Scary Godmother: delightful, spooky graphic storybook for kids

By Cory Doctorow


Jill Thompson's beloved Scary Godmother stories are collected in a new delightful volume from Dark Horse. They relate the adventures of little Hannah Marie, a big-eyed, adorable moppet, and her friends from the "other side" -- the Scary Godmother, and all the monsters, skeletons and vampires and such she keeps company with. Hannah Marie meets them all when her rotten cousin Jimmy sends her into a spooky house on Hallowe'en in a cruel prank that backfires on him. Hannah Marie makes fast friends with all the ghoulies and haints, and in a series of short, comical adventures, she rescues Hallowe'en, helps crash a haunted tea party, and sets up the Scary Godmother with half the monsters in spook-land.

These are just the right length to read as bedtime stories, and they're full of clever rhymes that make for great read-aloud material. The monsters are decidedly the good guys, and their capers are totally harmless and often hilarious. Better than that is Thompson's wonderful artwork -- super-saturated, crazy-angled monsters and creeps and kids that are gonzo and charming at the same time. It's some of the most fun kids' stuff I've seen in a long time, and it's going to be Poesy's bedtime story tonight -- she'll love it.

I haven't seen the animated special adapted from the books, but Thompson's included some of the art from the series and it's quite wonderful

Scary Godmother

Published 6:14 am Wed, Oct 20, 2010

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About the Author

I write books. My latest are: a YA graphic novel called In Real Life (with Jen Wang); a nonfiction book about the arts and the Internet called Information Doesn't Want to Be Free: Laws for the Internet Age (with introductions by Neil Gaiman and Amanda Palmer) and a YA science fiction novel called Homeland (it's the sequel to Little Brother). I speak all over the place and I tweet and tumble, too.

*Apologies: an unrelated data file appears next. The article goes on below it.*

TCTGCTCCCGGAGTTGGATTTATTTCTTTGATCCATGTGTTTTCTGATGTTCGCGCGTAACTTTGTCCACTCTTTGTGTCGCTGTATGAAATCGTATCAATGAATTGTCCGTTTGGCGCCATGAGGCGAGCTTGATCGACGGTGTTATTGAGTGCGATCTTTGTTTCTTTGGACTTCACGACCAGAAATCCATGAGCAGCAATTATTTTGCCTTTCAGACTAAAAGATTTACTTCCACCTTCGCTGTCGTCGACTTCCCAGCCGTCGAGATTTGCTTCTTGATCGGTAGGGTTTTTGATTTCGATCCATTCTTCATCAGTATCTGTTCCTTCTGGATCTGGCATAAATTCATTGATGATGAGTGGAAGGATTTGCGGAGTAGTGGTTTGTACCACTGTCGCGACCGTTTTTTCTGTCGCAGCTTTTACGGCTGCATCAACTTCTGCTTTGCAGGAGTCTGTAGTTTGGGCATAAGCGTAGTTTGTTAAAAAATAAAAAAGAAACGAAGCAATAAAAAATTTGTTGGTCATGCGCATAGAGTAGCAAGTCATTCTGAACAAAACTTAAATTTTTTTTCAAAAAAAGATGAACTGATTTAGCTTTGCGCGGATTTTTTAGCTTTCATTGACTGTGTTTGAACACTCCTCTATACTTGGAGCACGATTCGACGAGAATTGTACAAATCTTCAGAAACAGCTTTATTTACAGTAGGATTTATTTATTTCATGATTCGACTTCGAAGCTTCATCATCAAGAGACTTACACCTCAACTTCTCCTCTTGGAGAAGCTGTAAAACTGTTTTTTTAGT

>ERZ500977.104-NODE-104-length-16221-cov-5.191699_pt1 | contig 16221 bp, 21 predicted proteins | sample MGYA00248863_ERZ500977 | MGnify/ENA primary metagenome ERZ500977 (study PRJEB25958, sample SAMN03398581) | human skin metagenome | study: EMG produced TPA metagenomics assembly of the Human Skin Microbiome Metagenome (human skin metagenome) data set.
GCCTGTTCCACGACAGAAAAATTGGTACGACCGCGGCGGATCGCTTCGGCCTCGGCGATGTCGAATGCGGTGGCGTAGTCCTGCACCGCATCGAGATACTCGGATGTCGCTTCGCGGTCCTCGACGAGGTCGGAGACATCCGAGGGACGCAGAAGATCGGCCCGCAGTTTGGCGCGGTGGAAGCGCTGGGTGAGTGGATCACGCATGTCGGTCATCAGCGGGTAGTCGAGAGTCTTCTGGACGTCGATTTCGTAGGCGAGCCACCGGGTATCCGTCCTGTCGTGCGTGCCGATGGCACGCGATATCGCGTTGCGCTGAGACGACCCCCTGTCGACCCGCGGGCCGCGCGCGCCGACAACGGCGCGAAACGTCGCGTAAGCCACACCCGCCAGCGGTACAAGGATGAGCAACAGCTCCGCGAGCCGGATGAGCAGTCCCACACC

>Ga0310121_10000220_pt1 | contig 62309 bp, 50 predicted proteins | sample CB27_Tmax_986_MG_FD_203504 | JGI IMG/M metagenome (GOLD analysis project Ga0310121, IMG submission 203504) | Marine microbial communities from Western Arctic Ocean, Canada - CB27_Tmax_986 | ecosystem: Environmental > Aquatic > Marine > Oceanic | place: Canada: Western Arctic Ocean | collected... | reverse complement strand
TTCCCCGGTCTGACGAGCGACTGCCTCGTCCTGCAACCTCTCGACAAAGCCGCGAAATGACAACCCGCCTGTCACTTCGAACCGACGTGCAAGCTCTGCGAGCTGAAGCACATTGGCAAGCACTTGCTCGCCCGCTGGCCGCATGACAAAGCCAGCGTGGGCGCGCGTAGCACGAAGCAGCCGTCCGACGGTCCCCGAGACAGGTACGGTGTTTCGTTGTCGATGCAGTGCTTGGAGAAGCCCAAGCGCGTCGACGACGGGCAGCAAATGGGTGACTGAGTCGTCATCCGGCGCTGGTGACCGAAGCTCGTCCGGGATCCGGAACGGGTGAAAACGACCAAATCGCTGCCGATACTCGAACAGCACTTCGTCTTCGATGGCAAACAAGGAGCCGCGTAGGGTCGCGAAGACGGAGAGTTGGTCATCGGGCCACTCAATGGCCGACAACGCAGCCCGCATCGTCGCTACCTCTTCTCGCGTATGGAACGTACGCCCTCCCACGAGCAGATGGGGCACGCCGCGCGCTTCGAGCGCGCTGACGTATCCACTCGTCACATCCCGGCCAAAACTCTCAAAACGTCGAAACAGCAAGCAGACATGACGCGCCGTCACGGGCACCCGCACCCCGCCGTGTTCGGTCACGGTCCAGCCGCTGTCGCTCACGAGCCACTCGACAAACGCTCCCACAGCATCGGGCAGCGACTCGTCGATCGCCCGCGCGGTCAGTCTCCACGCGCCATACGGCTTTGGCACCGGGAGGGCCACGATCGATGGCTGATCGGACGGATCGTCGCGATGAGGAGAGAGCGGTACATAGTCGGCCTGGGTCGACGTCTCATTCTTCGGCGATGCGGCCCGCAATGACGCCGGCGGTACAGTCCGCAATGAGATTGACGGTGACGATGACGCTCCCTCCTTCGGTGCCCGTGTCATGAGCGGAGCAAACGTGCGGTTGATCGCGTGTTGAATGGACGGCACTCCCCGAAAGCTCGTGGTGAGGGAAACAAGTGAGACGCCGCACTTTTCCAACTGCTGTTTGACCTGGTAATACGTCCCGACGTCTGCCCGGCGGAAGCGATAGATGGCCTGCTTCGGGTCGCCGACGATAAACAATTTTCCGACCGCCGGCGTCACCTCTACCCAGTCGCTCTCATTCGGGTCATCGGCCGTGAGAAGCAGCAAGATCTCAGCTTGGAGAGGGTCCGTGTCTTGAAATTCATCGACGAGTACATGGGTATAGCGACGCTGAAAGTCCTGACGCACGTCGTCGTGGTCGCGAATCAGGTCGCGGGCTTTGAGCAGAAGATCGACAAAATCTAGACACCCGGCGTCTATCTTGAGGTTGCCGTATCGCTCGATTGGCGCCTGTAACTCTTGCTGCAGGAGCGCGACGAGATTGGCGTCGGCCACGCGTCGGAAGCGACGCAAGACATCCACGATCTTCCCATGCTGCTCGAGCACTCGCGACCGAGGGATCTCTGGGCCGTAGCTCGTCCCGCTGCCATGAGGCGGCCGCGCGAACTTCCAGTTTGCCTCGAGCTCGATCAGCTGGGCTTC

8 Responses to “Scary Godmother: delightful, spooky graphic storybook for kids”

  1. Rich Keller says:

    I saw the animated version a few years ago on cable. It was a riot and very charming. And I didn’t know that it was based on books.

  2. edgore says:

    Wow – 192 pages! If this collects that much of Jill’s work (it seems like it’s probably all of the existing color hardcovers and additional material) it’s an AMAZING deal. If it also collects the black and white comics (the Valentine special, etc), then it’s the most amazing deal IN THE HISTORY OF THE WORLD.

  3. Anonymous says:

    I am reminded of the racing witches from Bette Midler’s Mondo Beyondo

  4. ztifhael says:

    I have both specials on DVD (the second is The Revenge of Jimmy). They’re great – done by the same team who did Reboot.

    And I echo the deal – awesome. I have the first hardcover Scary Godmother (and all three Magic Trixie books). Now I need this paperback!

  5. unit_1421 says:

    Jill’s been an icon of the fandom scene for over 15 years, you guys are just discovering her now???!?

  6. Anonymous says:

    If you enjoyed the Scary Godmother collection, I would heartily recommend Jill’s ongoing series of graphic novels for young people. Magic Trixie is a little witch with plenty of spooky friends, and a penchant for getting into “trouble”. They are cute, smart, and probably comprise some of Jill’s most polished work. Our loves them all, and has watched the television specials (there was a sequel to the first, if you can find it). I’m pretty fond of them myself.

  7. sam1148 says:

    Way to late for the comments here.

    I just saw the animated show.

    One thing that really took me about. Was the character of the skeleton. Who was portrayed as a limp wristed gay person. With overblown emotions and worst of all his wrist action.

    I thought we had gotten over ‘stereotypical lisping limp wristed gay person’ as a comedy device— they even included a comment “Every Family has a skeleton in their closet”

    Seriously? A gay skeleton that lives in the ‘closet’.

    Geeeze.